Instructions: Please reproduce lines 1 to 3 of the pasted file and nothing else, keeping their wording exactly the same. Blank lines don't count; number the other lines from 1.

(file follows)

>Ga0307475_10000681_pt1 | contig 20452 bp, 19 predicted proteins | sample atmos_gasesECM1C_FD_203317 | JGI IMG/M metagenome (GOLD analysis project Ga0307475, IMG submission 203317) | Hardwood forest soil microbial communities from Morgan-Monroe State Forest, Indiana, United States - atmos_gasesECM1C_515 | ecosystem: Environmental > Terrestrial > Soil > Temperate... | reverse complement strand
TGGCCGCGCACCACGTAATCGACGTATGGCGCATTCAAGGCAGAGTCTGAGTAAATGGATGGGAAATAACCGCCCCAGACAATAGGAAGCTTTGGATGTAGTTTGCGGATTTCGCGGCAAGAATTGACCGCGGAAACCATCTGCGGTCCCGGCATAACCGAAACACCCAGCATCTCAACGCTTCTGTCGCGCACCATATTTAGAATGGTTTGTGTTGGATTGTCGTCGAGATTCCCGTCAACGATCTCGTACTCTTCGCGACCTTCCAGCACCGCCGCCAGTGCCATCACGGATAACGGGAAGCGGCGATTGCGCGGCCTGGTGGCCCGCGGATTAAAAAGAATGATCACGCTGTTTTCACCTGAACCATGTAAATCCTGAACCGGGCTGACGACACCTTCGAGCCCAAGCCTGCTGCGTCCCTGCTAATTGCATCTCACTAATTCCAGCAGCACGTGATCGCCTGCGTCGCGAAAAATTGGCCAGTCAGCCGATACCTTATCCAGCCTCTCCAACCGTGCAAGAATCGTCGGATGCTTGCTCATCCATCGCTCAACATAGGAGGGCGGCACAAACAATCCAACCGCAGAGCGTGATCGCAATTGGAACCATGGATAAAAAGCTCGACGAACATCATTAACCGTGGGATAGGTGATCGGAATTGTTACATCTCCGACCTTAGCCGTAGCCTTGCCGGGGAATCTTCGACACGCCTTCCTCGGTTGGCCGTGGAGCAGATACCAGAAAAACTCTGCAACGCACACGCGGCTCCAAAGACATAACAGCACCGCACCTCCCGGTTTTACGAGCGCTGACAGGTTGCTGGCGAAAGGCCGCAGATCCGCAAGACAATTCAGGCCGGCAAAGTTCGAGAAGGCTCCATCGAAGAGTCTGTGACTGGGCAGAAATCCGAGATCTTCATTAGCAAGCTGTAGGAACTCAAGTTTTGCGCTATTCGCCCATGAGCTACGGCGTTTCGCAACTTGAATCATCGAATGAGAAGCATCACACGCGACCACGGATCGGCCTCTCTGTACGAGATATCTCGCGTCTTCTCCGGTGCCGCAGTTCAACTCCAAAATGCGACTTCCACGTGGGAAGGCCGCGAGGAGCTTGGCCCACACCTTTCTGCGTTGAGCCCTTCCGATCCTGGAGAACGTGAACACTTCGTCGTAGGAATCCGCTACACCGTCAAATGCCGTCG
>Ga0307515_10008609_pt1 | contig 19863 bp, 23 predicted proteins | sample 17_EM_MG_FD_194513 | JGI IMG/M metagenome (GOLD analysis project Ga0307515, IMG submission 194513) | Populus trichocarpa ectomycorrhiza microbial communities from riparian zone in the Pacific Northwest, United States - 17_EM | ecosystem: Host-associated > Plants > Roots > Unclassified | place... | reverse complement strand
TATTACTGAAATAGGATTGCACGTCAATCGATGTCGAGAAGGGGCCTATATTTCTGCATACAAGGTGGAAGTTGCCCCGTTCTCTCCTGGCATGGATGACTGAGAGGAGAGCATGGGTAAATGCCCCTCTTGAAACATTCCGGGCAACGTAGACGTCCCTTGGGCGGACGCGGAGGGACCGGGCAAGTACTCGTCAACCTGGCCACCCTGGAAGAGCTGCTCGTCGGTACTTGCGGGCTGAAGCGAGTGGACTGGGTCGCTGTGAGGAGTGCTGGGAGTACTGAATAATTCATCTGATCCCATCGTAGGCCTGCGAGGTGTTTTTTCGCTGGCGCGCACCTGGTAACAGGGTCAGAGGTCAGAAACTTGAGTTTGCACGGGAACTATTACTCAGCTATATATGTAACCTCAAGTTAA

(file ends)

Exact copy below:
>Ga0307475_10000681_pt1 | contig 20452 bp, 19 predicted proteins | sample atmos_gasesECM1C_FD_203317 | JGI IMG/M metagenome (GOLD analysis project Ga0307475, IMG submission 203317) | Hardwood forest soil microbial communities from Morgan-Monroe State Forest, Indiana, United States - atmos_gasesECM1C_515 | ecosystem: Environmental > Terrestrial > Soil > Temperate... | reverse complement strand
TGGCCGCGCACCACGTAATCGACGTATGGCGCATTCAAGGCAGAGTCTGAGTAAATGGATGGGAAATAACCGCCCCAGACAATAGGAAGCTTTGGATGTAGTTTGCGGATTTCGCGGCAAGAATTGACCGCGGAAACCATCTGCGGTCCCGGCATAACCGAAACACCCAGCATCTCAACGCTTCTGTCGCGCACCATATTTAGAATGGTTTGTGTTGGATTGTCGTCGAGATTCCCGTCAACGATCTCGTACTCTTCGCGACCTTCCAGCACCGCCGCCAGTGCCATCACGGATAACGGGAAGCGGCGATTGCGCGGCCTGGTGGCCCGCGGATTAAAAAGAATGATCACGCTGTTTTCACCTGAACCATGTAAATCCTGAACCGGGCTGACGACACCTTCGAGCCCAAGCCTGCTGCGTCCCTGCTAATTGCATCTCACTAATTCCAGCAGCACGTGATCGCCTGCGTCGCGAAAAATTGGCCAGTCAGCCGATACCTTATCCAGCCTCTCCAACCGTGCAAGAATCGTCGGATGCTTGCTCATCCATCGCTCAACATAGGAGGGCGGCACAAACAATCCAACCGCAGAGCGTGATCGCAATTGGAACCATGGATAAAAAGCTCGACGAACATCATTAACCGTGGGATAGGTGATCGGAATTGTTACATCTCCGACCTTAGCCGTAGCCTTGCCGGGGAATCTTCGACACGCCTTCCTCGGTTGGCCGTGGAGCAGATACCAGAAAAACTCTGCAACGCACACGCGGCTCCAAAGACATAACAGCACCGCACCTCCCGGTTTTACGAGCGCTGACAGGTTGCTGGCGAAAGGCCGCAGATCCGCAAGACAATTCAGGCCGGCAAAGTTCGAGAAGGCTCCATCGAAGAGTCTGTGACTGGGCAGAAATCCGAGATCTTCATTAGCAAGCTGTAGGAACTCAAGTTTTGCGCTATTCGCCCATGAGCTACGGCGTTTCGCAACTTGAATCATCGAATGAGAAGCATCACACGCGACCACGGATCGGCCTCTCTGTACGAGATATCTCGCGTCTTCTCCGGTGCCGCAGTTCAACTCCAAAATGCGACTTCCACGTGGGAAGGCCGCGAGGAGCTTGGCCCACACCTTTCTGCGTTGAGCCCTTCCGATCCTGGAGAACGTGAACACTTCGTCGTAGGAATCCGCTACACCGTCAAATGCCGTCG
>Ga0307515_10008609_pt1 | contig 19863 bp, 23 predicted proteins | sample 17_EM_MG_FD_194513 | JGI IMG/M metagenome (GOLD analysis project Ga0307515, IMG submission 194513) | Populus trichocarpa ectomycorrhiza microbial communities from riparian zone in the Pacific Northwest, United States - 17_EM | ecosystem: Host-associated > Plants > Roots > Unclassified | place... | reverse complement strand